Flowers has given his bicycle a Latin name, "Patientia de Testudo" (Patience of the Tortoise). Attached to its frame are an international banner of peace and a sticker that says "My other car is impounded."
After a wobbly test spin, Flowers decided his load was too heavy and unbalanced.
He jettisoned some books, some clothing, a few potatoes and keepsakes. Although it would drop his funds to less than $40, he planned to stop at a bookstore on his way out of town to buy a Maryland map and more Moleskine notebooks, in which he records his thoughts.
"I'm not really worried about money at all," he said. "If I needed more than $42 right now, I would have more than $42 right now."
Everything that happens, Flowers believes, happens for a reason. Conversely, everything that doesn't happen - like contributions to his cause - was meant not to happen.
Few of the items Flowers named on his Web site "wish list" - mostly bike and camping supplies - were donated, although one woman provided a portable water filter and a rack for his bike bags.
Nor did Flowers fret about not having the new front and rear derailleurs he needed, both damaged when his bike was stolen last year. The parts, which he had ordered and paid for with proceeds from the sale of his futon, finally arrived two days before his planned departure.
Flowers, who gets a partial Navy pension of $1,700 a month, estimates the trip will cost at least $5,000, and says any excess contributions will be "donated to Third World relief efforts."
In addition to the offers of free food and shelter he expects to receive on the road, Flowers hopes to get enough donations on the American portion of his trip to fund the rest. He planned to ride to Frederick the first day, then on to Harpers Ferry, W.Va., following mostly back roads. He also had stops planned in Floyd, Va., and Asheville, N.C., home of the friend who will be updating his Web site for him.
The Web site (http://harmoniesproject.tripod.com) announced the planned start of the expedition this way: "I will be leaving Baltimore, MD on the weekend of Gregorian: 25 January, 2003; 13 Moon Mayan: 16 Resonant, Yellow Spectral Human, and headed to Brunswick, GA ... "
Flowers ended up leaving the next day. He plans to spend one or two months in Brunswick, Ga., leading workshops on building and gardening at the Hostel in the Forest.
From Georgia, he plans to visit New Orleans to talk to voodoo priests; head north to Monk's Mound in Cahokia, Ill., and then stop in New Mexico to see the Los Lunas stone, a rock whose puzzling inscriptions have baffled scientists for centuries.
After that he'll head to Arizona, where he hopes to spend time with Hopi tribal elders.
He hopes also to see Mayan elders in Guatemala, Kukuyu elders in Kenya, and Maori elders in New Zealand, although he has not arranged any meetings or interviews.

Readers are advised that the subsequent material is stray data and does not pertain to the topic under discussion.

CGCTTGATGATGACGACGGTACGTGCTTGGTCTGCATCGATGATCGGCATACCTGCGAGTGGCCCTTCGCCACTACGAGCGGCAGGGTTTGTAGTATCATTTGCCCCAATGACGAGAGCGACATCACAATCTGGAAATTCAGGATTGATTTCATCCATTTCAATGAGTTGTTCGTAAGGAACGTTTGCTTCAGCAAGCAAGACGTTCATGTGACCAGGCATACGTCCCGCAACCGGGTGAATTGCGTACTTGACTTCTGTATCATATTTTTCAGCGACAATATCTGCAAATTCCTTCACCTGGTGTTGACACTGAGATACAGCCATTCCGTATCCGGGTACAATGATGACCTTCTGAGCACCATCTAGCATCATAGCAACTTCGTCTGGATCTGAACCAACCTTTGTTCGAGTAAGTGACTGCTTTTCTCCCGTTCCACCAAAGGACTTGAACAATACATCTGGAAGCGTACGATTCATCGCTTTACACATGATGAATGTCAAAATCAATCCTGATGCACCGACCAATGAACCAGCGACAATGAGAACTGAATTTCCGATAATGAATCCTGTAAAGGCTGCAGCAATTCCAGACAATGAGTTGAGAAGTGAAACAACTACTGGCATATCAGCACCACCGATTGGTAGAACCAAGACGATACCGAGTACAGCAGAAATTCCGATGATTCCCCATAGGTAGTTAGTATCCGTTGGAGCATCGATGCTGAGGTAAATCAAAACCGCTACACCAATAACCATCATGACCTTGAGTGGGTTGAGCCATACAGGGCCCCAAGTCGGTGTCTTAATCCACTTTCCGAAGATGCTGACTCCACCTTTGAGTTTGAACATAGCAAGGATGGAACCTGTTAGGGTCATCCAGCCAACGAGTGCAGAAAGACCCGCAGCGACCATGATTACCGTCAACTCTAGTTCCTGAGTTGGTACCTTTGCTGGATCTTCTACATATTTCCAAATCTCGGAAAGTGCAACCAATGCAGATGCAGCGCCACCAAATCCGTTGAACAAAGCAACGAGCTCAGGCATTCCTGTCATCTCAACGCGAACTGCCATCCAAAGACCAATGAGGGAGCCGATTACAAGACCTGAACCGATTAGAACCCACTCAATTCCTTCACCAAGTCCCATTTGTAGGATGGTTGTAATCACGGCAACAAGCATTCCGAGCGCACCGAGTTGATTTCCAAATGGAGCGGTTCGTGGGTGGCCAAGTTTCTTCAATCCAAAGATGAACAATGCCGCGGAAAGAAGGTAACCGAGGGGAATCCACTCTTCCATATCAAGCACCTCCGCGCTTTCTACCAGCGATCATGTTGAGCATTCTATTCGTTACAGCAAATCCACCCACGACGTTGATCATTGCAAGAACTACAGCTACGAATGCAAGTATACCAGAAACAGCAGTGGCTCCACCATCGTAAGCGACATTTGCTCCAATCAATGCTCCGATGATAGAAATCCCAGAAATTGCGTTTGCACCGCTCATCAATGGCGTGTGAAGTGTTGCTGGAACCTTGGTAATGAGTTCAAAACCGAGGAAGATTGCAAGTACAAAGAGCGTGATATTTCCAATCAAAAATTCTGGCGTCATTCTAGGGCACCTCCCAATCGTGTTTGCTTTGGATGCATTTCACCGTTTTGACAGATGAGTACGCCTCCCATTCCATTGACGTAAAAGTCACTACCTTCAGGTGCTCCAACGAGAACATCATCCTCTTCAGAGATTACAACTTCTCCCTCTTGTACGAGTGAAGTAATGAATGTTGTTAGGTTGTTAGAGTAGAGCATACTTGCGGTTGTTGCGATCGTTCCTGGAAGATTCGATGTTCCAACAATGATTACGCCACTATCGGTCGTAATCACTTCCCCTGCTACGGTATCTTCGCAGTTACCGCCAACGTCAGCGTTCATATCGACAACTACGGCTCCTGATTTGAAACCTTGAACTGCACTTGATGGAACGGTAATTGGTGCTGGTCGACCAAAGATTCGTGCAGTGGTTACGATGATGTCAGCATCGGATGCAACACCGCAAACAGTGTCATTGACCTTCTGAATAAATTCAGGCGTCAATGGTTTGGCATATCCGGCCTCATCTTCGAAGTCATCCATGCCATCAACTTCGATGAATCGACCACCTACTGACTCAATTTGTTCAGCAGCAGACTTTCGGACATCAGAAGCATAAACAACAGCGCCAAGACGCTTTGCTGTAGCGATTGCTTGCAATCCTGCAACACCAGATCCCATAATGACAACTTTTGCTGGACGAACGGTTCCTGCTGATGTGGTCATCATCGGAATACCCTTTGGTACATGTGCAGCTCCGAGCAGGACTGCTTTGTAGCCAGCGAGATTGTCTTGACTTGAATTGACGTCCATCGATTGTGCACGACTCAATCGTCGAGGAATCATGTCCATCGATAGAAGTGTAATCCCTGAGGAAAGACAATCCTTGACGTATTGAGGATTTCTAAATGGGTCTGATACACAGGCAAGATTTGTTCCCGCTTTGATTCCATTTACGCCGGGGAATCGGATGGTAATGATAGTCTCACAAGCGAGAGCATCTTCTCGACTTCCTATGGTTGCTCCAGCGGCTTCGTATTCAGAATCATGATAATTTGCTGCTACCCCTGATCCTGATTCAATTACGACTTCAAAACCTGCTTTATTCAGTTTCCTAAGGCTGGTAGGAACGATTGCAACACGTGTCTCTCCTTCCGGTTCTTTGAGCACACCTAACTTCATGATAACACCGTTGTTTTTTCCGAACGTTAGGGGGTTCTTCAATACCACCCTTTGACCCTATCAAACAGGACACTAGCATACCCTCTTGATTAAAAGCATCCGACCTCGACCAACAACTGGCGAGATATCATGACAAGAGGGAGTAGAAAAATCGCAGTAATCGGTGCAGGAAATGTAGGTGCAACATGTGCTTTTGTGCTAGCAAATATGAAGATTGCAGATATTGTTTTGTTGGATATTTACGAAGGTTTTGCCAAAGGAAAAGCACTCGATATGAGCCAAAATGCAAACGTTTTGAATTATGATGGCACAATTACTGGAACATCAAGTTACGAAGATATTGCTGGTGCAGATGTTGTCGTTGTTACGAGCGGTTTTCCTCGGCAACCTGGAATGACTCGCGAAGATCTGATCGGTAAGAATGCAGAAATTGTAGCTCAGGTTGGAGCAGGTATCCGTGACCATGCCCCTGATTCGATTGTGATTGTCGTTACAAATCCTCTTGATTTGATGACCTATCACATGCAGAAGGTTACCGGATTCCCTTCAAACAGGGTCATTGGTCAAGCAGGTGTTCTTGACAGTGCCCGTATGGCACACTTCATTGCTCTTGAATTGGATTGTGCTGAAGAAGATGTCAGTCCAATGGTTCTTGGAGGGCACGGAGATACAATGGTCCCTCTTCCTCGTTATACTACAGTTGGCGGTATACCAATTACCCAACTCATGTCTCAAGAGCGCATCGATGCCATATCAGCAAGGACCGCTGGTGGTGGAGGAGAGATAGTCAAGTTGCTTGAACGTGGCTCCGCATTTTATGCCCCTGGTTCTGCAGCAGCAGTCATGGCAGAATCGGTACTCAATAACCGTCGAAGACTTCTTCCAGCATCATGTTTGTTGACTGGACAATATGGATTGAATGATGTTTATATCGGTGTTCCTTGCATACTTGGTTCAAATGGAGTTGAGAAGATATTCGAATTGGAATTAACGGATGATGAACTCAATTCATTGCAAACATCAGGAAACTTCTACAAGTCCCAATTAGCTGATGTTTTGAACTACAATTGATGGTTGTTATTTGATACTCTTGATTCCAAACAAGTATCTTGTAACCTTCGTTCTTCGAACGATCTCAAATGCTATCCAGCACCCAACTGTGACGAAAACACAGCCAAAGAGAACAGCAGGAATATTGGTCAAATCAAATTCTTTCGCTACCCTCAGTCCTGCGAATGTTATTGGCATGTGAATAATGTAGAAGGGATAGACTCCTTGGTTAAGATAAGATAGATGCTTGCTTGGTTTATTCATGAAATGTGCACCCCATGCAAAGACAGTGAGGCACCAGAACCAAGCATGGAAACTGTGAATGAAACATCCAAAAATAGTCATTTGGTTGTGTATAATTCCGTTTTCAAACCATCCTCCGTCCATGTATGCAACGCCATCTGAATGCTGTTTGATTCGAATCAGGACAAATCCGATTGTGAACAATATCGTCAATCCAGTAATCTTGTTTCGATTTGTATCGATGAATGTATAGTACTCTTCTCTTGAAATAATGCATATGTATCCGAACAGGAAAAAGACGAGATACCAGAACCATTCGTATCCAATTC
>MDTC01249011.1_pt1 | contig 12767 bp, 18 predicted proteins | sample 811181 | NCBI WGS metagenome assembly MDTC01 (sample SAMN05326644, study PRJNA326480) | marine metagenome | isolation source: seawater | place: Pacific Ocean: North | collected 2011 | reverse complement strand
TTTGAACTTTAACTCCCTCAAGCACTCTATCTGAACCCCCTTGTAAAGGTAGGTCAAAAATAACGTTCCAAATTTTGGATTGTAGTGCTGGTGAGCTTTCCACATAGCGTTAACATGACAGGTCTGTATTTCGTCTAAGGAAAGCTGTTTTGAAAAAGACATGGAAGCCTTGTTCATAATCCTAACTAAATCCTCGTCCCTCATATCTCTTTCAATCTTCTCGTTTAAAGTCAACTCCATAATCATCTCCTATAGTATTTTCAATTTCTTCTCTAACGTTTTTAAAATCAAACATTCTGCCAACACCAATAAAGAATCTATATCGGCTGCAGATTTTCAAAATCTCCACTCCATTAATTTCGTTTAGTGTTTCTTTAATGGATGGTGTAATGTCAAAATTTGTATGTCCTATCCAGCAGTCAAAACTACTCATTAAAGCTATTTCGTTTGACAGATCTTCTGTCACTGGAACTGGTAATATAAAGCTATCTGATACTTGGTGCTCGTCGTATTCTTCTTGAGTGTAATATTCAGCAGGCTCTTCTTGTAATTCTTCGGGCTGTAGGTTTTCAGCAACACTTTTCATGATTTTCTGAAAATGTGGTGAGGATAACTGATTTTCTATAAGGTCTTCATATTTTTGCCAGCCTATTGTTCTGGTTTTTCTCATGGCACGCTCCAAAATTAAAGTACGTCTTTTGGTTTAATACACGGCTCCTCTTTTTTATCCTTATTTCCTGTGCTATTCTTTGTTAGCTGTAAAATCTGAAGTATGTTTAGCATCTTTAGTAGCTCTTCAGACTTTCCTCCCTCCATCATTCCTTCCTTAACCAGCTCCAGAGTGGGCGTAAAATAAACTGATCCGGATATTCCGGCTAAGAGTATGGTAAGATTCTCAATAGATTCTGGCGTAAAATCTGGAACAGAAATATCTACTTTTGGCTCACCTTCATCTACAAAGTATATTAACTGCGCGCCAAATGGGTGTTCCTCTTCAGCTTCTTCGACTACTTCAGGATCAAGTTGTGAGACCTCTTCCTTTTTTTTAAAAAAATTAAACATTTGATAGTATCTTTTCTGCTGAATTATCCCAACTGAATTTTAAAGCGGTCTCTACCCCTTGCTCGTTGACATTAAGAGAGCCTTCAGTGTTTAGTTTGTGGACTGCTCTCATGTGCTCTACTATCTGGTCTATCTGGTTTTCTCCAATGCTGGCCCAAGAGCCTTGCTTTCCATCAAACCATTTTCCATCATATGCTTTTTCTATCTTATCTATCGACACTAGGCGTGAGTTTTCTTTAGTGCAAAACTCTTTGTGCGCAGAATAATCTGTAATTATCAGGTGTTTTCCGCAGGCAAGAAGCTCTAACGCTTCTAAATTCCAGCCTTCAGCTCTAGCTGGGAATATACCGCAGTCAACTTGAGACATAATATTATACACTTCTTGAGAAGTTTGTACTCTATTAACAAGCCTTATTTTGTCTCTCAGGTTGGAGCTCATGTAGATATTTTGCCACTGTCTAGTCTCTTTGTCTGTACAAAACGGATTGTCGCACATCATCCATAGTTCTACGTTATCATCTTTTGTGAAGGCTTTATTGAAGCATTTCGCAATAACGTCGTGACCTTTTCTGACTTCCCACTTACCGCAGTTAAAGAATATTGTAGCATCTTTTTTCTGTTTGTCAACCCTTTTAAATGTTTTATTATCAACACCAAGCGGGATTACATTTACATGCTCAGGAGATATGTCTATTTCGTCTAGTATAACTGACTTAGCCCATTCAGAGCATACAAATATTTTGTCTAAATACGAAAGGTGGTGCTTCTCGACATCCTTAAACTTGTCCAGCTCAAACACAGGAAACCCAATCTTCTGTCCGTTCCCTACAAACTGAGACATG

"I'll work it out when I get there," Flowers says.
He expects to cover 60 miles to 150 miles a day on his bicycle, which has 27 gears, 21 of which work. He will cross bodies of water by boarding freighters or tramp steamers, or by signing on as a crew member. "Transoceanic crossing is not a problem," he said.
He plans to take a train between Greece and India to avoid Middle East trouble spots, which he says could be extra dangerous to a former U.S. intelligence specialist.
Flowers is at odds with U.S. policy toward Iraq, which he describes as "an inherently destructive position."
"The world is rather like this house," he said. "There are six people living here, and we have to figure out how to all live together without killing each other. What we haven't learned yet is love."
Flowers believes there is much to be learned from all religions, including non-Christian ones. He thinks the world should convert to the Mayan calendar, which he says is more harmonious.
The Mayan calendar's cycle ends in 2012, a year that some are prophesying could bring the end of the world or some lesser catastrophe, but Flowers is not that pessimistic.
He does believe, however, that the Earth was probably occupied by another, earlier civilization, one wiped out in a giant catastrophe. That theory, he says, has been bolstered by the discovery of models that resemble warplanes in Rameses' crypt, and to what some believe are water erosion marks on the Sphinx, indicating it was built some 7,000 years earlier than accepted.
"You don't hear about any of this in the news or National Geographic or college geology classes because it takes away their money," Flowers says. "All the grants and all the research go into propagating misinformation based on 200-year-old theories.
"Mainstream scientists would have you believe there is no point to it - that we're just kind of here by accident. They've taken God entirely out of the equation."
Flowers believes that all religions are "interconnected and convey pieces of information about the universe." Mankind, he says, has either forgotten or twisted this information.
He believes he can reassemble it by going to the elders of various cultures and hearing their oral histories.
Flowers said his degree - although the Universal Life Church grants them in exchange for a "free will offering" of $30 - was based on "the 13 years of personal research that I have conducted throughout my life" and his written thesis, from which The Harmonies Project was spawned.
"Diplomas are just pieces of paper," he says. "You can go to the library and get just as good an education as you can at a university as long as you have people to talk to."
Flowers - with people to talk to, crop circles to investigate and mystery mounds to ponder - smoked his last few cigarettes, finished off his relaxing tea and tucked the leg of his Navy overalls into his sock.
Repacked, he would soon be off, pedaling down Linwood Street, headed first to find a map of Maryland, then to solve the mysteries of life.